10 September 2019
Originally formed 15 years ago, the Equestrian Cub has returned to UCCS this semester with three legacy members, according to the club’s president, Emily Clair.
The club is affiliated with the Intercollegiate Horse Show Association (IHSA), a competitive organization that was founded in 1967 by Robert Cacchione. The IHSA is comparable to the NCAA of the equestrian world.
Clair, a sophomore biomedical science major, has been riding for four years. Her goal as the president of the club is to raise more awareness about the club and equestrian sports in general.
“The previous presidents were not involved with the campus, which is why nobody knows about us,” said Clair. “I found out a lot of people in the school don’t even know we exist.”
Clair wants to a build a roster of 10 to 15 members of beginner or advanced riding skill levels. At the time of print, the club has five members.
“There is a fee of $150 every semester,” said Clair. “These fees will cover show fees, so when you go to a show you wouldn’t have to pay.” The final qualification to participate is folks must be full-time students at UCCS.
According to Clair there are five to nine shows every year though exact dates vary depending on the sched-ule and what coaches desire for their team. All riders are able to take lessons with Tracy Powers, who has been the coach for the equestrian club since it was established. Each lesson is private and costs $40 per lesson. “It’s up to the coach and the rider how many lessons they want to take, because sometimes it can be expensive,” said Clair.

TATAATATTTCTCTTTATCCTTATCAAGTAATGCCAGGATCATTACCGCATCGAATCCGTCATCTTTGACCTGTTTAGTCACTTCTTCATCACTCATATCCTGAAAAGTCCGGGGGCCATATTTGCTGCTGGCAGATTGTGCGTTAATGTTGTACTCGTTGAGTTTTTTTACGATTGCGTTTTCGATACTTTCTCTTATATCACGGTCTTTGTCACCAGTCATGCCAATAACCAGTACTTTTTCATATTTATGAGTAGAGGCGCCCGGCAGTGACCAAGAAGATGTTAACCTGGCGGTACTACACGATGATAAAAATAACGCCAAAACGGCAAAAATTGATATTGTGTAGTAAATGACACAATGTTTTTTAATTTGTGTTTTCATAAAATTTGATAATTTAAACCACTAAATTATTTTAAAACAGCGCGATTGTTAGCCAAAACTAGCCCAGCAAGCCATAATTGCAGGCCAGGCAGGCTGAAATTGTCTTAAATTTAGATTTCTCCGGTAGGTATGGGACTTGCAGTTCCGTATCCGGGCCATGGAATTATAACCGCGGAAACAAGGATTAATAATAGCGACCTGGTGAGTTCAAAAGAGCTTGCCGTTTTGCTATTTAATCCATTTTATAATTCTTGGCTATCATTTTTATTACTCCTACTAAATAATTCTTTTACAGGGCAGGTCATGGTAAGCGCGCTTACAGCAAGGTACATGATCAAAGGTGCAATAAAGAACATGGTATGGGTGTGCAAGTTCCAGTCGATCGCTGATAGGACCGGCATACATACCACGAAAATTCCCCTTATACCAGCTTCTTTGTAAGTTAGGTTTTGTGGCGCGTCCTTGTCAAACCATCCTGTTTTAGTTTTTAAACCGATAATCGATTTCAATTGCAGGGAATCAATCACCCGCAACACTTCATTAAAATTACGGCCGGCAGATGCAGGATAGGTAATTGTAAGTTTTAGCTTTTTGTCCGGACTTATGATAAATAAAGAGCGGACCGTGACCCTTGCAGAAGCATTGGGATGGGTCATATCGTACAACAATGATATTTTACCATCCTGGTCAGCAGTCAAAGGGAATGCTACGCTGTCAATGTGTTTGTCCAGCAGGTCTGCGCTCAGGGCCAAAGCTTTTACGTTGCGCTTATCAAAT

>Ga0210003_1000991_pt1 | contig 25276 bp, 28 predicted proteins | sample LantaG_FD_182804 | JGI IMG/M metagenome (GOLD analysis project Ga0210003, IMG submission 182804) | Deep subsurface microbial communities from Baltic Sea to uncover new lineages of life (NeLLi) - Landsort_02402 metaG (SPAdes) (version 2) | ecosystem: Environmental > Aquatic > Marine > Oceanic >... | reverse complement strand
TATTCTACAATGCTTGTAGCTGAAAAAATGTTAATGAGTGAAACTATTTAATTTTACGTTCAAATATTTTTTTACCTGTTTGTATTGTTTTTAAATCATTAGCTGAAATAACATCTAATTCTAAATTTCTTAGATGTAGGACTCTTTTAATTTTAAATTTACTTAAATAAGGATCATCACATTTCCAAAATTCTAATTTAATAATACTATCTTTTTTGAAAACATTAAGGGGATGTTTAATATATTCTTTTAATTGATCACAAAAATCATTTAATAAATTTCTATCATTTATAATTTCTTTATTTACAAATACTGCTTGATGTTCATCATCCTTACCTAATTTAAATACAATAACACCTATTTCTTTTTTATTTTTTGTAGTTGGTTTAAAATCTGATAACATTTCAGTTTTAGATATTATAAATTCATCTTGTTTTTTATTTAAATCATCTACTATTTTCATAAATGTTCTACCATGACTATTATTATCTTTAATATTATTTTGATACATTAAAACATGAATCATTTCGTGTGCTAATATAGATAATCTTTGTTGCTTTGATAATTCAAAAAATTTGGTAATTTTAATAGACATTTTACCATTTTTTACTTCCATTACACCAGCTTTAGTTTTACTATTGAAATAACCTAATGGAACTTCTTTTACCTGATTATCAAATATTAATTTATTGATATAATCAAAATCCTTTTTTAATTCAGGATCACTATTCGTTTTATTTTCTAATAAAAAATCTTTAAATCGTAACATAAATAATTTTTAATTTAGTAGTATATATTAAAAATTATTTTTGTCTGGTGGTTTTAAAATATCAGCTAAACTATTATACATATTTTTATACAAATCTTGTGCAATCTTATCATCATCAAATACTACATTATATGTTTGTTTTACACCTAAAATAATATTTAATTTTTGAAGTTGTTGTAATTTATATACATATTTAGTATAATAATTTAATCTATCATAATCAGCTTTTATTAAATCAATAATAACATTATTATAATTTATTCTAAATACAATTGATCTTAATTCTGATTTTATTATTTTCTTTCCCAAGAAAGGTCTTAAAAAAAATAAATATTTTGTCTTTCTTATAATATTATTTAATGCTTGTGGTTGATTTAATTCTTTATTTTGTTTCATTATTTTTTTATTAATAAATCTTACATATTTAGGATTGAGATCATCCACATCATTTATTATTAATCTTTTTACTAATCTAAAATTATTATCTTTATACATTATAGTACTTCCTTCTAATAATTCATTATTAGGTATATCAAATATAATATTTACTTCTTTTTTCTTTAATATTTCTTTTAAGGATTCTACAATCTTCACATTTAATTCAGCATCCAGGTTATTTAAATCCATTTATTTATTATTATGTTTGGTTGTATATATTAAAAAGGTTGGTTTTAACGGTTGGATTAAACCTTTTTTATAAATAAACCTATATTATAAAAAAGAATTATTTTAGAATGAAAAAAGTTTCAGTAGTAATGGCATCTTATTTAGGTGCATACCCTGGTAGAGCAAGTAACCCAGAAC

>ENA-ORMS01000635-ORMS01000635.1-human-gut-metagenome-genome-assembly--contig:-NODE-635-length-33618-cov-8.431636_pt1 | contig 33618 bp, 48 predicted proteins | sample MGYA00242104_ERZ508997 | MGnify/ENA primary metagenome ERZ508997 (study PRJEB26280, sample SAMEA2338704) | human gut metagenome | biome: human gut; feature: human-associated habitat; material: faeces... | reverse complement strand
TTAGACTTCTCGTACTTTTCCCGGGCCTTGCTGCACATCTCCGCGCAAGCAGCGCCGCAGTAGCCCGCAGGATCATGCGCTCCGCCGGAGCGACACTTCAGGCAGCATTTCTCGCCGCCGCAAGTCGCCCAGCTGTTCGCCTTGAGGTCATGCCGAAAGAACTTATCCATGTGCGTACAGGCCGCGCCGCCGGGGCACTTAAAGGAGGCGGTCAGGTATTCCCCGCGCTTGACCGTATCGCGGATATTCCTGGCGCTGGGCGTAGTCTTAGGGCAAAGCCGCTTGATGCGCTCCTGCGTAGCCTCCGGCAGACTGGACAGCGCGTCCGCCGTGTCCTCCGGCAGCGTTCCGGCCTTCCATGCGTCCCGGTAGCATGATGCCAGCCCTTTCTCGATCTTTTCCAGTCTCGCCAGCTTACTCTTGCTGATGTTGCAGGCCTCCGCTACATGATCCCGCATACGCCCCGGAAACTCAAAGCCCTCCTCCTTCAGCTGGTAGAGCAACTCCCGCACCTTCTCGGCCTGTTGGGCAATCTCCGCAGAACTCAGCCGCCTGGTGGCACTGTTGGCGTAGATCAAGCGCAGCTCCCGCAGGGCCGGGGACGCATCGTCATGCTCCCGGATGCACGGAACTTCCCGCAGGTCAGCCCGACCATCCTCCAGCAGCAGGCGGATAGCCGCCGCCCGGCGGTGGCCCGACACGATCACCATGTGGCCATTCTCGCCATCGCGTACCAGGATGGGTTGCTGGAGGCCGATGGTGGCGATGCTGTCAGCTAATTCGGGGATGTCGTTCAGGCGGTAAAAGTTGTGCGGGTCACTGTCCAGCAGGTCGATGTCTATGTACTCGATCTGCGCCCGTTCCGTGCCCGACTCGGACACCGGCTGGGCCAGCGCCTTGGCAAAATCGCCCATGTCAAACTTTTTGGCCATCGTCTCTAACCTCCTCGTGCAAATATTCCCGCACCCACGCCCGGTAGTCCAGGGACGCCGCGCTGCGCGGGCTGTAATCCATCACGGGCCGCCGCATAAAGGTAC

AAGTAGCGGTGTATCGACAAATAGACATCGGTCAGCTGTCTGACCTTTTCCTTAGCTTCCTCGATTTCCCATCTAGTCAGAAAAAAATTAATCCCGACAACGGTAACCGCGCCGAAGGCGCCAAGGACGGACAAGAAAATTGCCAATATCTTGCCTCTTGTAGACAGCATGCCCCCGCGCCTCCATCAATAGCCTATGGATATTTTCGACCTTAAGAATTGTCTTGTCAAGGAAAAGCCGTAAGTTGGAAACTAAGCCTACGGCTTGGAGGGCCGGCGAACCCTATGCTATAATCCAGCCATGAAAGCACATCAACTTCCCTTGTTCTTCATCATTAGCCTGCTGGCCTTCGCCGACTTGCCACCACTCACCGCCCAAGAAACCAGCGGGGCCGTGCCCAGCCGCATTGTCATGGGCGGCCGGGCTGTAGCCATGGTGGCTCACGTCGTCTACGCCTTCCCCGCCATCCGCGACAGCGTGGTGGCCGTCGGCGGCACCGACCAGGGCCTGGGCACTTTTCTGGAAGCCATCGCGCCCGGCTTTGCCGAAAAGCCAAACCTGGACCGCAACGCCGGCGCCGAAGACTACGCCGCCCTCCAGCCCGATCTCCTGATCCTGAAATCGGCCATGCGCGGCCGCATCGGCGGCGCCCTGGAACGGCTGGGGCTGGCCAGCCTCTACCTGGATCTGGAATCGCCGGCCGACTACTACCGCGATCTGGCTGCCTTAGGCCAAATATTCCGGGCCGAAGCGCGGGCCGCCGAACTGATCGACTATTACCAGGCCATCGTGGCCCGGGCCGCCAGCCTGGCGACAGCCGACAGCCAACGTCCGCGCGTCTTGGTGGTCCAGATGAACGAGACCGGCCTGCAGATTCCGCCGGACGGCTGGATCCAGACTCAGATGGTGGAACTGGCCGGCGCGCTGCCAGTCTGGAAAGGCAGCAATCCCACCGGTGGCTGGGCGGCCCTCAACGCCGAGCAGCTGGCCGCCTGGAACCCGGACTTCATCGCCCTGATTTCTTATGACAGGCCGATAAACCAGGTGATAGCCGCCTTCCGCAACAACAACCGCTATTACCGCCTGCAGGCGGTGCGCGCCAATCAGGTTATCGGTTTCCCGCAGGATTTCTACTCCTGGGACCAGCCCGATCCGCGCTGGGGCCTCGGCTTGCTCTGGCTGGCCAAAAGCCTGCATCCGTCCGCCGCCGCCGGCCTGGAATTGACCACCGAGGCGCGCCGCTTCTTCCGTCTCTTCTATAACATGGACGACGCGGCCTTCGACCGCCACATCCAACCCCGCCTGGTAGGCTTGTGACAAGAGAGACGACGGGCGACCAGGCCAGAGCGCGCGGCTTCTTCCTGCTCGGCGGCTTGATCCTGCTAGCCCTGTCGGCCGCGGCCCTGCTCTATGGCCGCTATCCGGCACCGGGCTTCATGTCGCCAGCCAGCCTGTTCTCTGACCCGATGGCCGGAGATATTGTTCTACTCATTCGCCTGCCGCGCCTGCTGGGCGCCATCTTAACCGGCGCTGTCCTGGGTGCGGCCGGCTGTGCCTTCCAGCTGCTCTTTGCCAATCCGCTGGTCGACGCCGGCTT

The objective at IHSA competitions is to demonstrate how well a rider can actually ride their horse. For be-ginners, the focus is more on flats, or walking and trotting. For more advanced riders, the course is more obsta-cle oriented.
According to Clair, there are four levels of competition: regulars, regionals, zones and nationals. Clair said that in order to move up to regionals from the regular competition, a rider must receive a minimum of 36 points.
Once riders move up to regionals, they have the opportunity to make it to zones and/or to nationals. For zones, riders have to win either first or second place. To qualify for nationals, riders must win first place in the zones competition.
Clair rode competitively in a middle school and high school division.
“When I was going to college, I knew that I wanted to join a college team and I found that UCCS has one, so I joined,” said Clair.